Not much to ask really is it?
Parents generally know their children well. When things aren’t ‘right’ parents can be pretty good at noticing.
When children have difficulties, disabilities and/or medical issues their parents are a gold mine of information about those issues.
Last year, by about 6 months into his placement at a specialist residential school, Peter’s health started to decline again. He had severe exhaustion, was profusely sweating at times, his heart was racing and he was very rapidly gaining weight. He was 11 years old, at a school 2 hours from home (his first residential school) and it was impossible to assess what was going on; how much was a physical problem, how much a mental health problem, how much developmental, how much distress and how much was the diabolical ‘food’ that he had no choice other than to consume? He is a bright autistic child and 18 months earlier gone into a prolonged regressed and dissociated state that had required a long inpatient stay and from which he was still recovering.
My guts were screaming ‘this just isn’t right’. Not a single professional at his school did anything about it.
So I brought him home especially to visit his GP. We rarely visit the GP. Peter needed his GP to take a step back and look at the whole messy picture. Shouldn’t be a problem. That the role of the GP isn’t it?
Peter sat in front of the GP, with his complex history (and previously slim), a 5’8″ 13 stone 11 year old whose voice had broken 6 months earlier when he was 10. The GP was kind and did some blood tests (anaemia and thyroid) which came back borderline. So that was it.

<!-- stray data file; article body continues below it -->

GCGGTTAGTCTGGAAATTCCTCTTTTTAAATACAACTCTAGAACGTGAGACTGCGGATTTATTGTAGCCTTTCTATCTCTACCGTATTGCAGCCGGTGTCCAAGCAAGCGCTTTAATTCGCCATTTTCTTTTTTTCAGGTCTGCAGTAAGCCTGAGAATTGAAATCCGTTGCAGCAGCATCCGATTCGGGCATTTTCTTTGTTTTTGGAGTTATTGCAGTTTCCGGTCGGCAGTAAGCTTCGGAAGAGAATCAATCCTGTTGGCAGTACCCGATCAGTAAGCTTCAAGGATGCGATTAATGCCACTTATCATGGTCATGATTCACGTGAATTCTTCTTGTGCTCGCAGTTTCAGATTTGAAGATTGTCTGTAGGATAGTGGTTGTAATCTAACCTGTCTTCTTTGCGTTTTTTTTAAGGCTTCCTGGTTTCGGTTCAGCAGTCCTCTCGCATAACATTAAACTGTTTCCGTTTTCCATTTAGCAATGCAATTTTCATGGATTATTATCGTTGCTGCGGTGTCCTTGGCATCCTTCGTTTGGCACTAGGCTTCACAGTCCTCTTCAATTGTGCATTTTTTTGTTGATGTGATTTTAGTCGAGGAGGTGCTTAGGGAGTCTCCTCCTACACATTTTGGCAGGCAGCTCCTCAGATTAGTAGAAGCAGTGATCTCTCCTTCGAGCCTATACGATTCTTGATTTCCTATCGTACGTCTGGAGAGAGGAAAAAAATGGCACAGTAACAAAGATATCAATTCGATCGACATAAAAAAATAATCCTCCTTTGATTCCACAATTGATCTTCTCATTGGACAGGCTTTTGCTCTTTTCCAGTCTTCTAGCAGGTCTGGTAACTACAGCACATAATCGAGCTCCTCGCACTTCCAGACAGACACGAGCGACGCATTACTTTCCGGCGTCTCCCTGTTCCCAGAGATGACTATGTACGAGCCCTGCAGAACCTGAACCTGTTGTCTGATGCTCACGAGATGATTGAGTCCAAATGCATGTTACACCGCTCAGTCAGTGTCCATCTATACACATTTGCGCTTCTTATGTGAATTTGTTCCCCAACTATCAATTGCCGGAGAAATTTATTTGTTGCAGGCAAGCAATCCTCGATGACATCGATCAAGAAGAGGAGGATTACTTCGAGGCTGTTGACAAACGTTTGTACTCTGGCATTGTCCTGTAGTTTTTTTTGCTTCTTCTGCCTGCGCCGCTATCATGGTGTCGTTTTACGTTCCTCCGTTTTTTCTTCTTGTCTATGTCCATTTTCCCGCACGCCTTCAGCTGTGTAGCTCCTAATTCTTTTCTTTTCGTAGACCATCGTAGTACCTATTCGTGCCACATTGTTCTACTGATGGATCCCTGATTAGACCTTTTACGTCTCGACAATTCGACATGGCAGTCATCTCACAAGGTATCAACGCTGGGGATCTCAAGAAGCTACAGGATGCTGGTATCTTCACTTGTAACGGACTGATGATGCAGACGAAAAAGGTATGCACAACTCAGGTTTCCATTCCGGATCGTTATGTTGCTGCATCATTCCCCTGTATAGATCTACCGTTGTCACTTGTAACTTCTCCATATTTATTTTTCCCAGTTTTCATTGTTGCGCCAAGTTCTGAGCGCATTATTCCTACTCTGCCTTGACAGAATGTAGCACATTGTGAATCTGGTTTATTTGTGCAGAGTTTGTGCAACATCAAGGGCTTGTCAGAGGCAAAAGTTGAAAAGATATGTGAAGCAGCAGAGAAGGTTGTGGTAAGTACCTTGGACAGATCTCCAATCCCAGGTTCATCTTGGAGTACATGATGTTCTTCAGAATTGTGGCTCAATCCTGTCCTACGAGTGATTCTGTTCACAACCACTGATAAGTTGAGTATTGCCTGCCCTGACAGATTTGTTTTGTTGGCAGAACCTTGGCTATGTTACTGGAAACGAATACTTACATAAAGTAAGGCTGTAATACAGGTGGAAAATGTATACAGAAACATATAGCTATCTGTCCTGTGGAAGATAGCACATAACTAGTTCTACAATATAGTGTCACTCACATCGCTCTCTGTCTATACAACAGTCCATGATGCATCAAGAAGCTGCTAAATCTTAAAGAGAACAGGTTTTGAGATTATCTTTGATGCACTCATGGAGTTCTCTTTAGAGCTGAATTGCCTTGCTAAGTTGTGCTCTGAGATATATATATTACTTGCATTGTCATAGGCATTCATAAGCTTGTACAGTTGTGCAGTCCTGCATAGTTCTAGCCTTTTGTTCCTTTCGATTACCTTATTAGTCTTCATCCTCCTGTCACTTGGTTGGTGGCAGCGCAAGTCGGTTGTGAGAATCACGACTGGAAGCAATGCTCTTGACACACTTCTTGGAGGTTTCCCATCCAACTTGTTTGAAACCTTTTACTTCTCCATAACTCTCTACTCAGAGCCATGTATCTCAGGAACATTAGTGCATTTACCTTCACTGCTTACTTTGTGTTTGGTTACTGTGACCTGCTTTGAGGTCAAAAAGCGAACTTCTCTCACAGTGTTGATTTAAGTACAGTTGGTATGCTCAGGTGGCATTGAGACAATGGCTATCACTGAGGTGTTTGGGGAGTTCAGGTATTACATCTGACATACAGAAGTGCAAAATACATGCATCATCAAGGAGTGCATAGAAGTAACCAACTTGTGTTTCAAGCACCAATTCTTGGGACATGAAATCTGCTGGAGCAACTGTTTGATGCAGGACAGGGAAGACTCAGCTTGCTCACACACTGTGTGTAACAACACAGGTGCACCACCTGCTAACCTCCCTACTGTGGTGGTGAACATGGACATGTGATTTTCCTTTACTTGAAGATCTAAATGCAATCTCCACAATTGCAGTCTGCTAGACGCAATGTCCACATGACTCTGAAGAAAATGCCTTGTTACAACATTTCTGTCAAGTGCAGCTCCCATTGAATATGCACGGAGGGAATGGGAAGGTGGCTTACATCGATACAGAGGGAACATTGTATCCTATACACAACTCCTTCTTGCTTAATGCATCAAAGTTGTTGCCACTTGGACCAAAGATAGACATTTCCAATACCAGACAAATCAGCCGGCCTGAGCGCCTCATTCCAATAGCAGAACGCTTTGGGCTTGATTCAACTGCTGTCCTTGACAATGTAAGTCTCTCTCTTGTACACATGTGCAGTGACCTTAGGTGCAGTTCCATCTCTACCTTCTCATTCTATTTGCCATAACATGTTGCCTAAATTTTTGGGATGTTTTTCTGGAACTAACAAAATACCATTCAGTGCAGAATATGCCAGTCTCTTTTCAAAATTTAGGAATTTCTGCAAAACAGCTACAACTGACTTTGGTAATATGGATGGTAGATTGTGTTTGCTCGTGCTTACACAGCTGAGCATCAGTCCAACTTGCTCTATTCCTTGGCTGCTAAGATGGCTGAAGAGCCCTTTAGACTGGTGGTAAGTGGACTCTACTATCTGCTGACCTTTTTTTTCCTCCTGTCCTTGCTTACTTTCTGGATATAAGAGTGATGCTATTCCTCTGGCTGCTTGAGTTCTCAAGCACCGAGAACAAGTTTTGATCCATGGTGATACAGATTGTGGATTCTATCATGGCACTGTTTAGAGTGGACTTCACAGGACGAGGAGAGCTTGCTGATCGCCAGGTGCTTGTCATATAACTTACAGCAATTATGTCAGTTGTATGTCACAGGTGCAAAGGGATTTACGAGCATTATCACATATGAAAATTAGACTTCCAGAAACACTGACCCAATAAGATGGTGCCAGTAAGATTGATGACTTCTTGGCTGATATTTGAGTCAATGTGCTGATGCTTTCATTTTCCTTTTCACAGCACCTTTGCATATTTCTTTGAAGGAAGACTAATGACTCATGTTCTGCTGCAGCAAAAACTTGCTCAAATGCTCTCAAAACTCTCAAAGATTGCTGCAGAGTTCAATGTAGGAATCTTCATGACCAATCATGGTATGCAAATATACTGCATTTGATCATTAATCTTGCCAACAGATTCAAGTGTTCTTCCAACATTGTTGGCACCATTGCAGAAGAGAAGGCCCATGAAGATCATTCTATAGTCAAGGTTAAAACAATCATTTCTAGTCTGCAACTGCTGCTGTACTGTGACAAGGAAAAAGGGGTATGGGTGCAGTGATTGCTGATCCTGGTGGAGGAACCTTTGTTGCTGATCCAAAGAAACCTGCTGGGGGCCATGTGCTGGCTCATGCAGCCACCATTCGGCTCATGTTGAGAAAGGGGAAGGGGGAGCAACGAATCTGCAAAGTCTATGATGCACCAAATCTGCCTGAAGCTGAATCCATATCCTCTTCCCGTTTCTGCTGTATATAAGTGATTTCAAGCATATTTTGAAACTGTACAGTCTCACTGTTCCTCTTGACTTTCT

That was it.
Really?! You are just going to leave it??
There was no appetite on behalf of the GP to even try to consider what may be causing these symptoms that were badly affecting his quality of life EVERY DAY.
“Even autistics are entitled to an assessment and a good quality of life” I wanted to scream. Something wasn’t right and I needed someone to care enough to really think it through. Probably for the first time I felt that Peter’s life was worth less (to others) just because he is autistic and at ‘special school’. Boy did it send me reeling. This is something for discussion another time perhaps, as at this time I was more concerned about how unwell he seemed, and how NO ONE seemed willing to actually look at the whole child, and the whole picture, to work out what the issues were, develop a plan – and help him to feel better so that he could carry on recovering and actually enjoy his childhood.